There are things that we know and things that we don't know about the subject of Kathryn Bigelow's Detroit. What we do know is that the racially charged 12th Street Riot in Detroit began in the early morning hours of Sunday, July 23, 1967, after the police, which was predominantly white and notorious for its racist and abusive practices, raided an illegal black-owned after-hours bar. We also know that, during the night of July 25"26, 1967, police, state troopers, and members of the Michigan National Guard descended on the Algiers Motel, approximately a mile from where the riots started, where shots were reportedly fired. Three black teenagers ended up shot to death inside, which was widely blamed on police officers. After that, though, we quickly descend from confirmable facts into a murky morass of conflicting and unreliable eye witness testimony, speculation, and possible-no, probable-outright lies. In other words, we're in the unknown and unknowable.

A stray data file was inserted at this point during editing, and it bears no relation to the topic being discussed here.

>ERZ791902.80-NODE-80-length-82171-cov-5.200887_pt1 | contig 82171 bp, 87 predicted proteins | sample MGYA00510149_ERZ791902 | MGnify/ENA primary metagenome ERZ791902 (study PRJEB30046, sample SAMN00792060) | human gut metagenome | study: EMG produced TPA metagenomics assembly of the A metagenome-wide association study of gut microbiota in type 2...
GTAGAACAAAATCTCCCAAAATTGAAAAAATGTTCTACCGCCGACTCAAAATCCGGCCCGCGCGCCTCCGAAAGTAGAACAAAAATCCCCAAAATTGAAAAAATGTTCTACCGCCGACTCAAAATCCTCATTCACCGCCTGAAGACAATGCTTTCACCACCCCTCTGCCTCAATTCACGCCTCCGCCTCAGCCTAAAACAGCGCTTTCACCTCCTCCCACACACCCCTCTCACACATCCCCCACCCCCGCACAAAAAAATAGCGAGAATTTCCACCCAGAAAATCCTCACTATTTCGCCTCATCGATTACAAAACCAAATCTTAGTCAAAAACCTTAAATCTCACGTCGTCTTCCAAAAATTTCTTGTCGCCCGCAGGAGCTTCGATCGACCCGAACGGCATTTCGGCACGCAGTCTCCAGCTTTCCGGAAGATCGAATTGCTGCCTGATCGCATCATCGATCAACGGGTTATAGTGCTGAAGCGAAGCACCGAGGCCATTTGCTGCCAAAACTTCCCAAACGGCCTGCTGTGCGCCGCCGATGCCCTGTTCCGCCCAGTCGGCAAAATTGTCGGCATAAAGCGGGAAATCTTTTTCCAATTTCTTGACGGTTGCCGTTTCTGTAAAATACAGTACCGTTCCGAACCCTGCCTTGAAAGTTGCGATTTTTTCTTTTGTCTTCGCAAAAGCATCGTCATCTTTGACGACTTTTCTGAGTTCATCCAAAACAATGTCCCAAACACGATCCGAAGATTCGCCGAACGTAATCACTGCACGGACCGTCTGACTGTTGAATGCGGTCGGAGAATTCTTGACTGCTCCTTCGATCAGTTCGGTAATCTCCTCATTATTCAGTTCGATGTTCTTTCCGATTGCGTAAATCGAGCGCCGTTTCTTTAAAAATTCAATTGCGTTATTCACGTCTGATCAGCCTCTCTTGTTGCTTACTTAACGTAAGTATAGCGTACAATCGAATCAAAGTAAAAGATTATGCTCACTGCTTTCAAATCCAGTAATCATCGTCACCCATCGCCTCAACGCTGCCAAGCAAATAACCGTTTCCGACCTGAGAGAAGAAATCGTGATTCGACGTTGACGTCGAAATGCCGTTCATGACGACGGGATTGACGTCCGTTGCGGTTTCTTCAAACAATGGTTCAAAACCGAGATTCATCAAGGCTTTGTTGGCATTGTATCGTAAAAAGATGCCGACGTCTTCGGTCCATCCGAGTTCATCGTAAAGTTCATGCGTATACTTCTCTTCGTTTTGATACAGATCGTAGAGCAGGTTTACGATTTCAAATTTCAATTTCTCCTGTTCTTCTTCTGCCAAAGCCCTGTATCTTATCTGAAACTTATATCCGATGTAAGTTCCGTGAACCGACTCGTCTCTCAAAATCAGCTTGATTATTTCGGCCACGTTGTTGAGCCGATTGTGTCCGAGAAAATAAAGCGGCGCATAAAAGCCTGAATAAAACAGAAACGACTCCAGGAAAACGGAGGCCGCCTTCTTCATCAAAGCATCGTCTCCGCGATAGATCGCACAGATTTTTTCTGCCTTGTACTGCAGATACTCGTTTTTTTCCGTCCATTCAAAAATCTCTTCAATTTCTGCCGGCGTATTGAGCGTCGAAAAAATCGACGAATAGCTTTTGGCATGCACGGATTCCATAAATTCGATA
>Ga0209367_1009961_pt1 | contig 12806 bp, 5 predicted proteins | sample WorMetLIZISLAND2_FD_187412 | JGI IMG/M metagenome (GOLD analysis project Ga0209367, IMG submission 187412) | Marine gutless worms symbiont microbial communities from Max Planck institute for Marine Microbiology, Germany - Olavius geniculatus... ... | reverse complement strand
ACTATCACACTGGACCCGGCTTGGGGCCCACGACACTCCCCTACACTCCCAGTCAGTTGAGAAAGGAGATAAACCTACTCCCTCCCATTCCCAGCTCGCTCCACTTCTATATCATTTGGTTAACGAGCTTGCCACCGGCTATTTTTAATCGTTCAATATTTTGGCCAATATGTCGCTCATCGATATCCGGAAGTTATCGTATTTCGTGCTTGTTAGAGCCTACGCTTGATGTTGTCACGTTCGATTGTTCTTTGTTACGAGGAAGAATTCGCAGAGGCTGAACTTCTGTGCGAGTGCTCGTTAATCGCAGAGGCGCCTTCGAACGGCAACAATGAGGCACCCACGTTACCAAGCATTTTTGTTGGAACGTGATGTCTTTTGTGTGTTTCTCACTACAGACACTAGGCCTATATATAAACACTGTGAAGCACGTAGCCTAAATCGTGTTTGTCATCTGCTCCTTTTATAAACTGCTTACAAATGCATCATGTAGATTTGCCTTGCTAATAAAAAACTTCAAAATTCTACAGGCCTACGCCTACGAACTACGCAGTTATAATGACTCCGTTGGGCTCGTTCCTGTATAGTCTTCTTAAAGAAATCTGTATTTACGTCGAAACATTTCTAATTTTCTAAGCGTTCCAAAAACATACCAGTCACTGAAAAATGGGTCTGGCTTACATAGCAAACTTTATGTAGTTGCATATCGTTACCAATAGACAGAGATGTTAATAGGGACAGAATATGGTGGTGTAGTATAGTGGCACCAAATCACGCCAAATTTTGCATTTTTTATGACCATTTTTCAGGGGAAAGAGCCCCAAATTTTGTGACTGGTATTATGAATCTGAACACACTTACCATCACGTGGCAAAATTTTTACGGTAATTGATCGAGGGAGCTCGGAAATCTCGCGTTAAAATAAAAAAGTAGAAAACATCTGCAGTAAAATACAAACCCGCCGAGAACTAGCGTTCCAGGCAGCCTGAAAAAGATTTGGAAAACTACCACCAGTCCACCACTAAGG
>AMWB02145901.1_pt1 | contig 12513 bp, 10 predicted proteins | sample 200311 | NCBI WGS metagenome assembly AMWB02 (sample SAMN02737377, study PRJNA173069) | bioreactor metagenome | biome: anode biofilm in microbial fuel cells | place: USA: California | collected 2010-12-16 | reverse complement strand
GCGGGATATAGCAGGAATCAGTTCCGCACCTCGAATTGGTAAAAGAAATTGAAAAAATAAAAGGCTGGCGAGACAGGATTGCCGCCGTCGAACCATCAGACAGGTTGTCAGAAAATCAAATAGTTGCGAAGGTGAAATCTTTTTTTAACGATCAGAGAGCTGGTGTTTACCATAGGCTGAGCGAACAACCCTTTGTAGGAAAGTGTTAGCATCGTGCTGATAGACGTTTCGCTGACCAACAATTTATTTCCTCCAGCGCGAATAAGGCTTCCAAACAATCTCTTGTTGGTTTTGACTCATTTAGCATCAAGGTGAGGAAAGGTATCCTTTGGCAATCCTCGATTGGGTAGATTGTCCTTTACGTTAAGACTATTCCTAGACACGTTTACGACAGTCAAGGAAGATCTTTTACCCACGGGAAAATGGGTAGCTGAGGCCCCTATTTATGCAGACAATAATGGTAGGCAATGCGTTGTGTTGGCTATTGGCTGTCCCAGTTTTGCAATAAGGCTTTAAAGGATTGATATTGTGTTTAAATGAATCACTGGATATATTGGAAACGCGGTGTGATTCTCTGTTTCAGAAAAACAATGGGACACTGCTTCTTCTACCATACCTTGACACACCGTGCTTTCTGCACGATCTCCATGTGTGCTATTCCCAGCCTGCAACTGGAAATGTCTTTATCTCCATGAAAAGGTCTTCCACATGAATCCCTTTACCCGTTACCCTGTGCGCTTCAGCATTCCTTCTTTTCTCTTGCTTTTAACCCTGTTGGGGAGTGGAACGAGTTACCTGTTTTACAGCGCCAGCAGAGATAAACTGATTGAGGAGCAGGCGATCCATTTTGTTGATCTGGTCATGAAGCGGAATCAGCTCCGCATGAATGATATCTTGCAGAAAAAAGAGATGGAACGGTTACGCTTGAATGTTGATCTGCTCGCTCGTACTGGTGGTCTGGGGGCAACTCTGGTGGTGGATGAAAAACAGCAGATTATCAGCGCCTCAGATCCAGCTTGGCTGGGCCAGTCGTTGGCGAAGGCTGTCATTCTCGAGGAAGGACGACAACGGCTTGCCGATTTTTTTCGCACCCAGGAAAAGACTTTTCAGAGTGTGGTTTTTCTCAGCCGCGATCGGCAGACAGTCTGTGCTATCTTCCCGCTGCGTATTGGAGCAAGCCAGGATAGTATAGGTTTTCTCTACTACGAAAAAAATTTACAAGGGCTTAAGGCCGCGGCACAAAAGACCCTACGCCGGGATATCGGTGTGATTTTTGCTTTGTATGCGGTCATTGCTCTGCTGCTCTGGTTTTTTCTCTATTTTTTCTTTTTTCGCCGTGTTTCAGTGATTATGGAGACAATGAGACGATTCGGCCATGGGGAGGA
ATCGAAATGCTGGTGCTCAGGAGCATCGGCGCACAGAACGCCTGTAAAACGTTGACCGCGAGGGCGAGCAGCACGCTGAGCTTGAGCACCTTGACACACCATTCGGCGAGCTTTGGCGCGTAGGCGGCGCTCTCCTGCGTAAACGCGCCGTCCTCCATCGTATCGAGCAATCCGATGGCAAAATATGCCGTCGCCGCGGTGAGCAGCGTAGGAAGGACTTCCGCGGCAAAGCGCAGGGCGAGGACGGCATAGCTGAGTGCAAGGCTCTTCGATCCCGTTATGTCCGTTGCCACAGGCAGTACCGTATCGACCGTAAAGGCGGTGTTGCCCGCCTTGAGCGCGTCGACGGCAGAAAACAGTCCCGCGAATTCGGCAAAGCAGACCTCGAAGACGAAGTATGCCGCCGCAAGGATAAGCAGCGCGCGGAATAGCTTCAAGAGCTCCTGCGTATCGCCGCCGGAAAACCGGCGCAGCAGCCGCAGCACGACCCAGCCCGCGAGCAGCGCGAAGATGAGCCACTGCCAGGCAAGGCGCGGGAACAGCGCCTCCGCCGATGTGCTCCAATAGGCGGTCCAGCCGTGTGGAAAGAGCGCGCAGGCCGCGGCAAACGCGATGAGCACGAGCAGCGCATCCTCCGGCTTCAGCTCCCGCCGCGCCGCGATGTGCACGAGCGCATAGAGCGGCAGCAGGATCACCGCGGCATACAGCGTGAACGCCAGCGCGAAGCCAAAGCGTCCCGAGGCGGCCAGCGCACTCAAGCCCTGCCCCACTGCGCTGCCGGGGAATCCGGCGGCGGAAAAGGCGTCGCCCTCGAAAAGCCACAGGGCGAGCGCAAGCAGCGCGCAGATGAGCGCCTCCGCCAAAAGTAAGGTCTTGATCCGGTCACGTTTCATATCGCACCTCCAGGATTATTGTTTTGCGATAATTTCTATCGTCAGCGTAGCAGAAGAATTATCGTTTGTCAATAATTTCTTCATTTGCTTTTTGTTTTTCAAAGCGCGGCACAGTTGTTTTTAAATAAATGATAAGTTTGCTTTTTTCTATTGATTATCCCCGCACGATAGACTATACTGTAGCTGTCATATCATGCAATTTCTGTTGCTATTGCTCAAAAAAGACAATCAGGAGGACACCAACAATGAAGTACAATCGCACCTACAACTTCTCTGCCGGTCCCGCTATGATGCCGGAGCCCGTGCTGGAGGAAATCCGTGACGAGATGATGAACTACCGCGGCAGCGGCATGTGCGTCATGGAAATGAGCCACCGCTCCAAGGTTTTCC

This is the same territory Bigelow and journalist-turned-screenwriter Mark Boal mined in Zero Dark Thirty (2012), their crackling, controversial drama about the hunt for Osama bin Laden (they had previously collaborated on the 2008 Oscar-winning war drama The Hurt Locker). Like Zero Dark Thirty (and, before it, Oliver Stone's great JFK in 1991), Detroit takes us deep into a charged historical moment and fills in the unknowns with heightened dramatic intensity. The entire middle section of the film is an unrelenting horrorshow of police brutality, cruelty, and outright murder. This is, in a sense, the core of the film, and Bigelow crafts it with such conviction and control of her cinematic craft that it's easy to think that you're seeing something genuinely masterful. And, in isolated moments, it is. There are parts of Detroit that are utterly harrowing, and the accumulated scenes produce a sense of real social injustice that will send most people out of the theater infuriated at the miscarriage of justice they have just witnessed.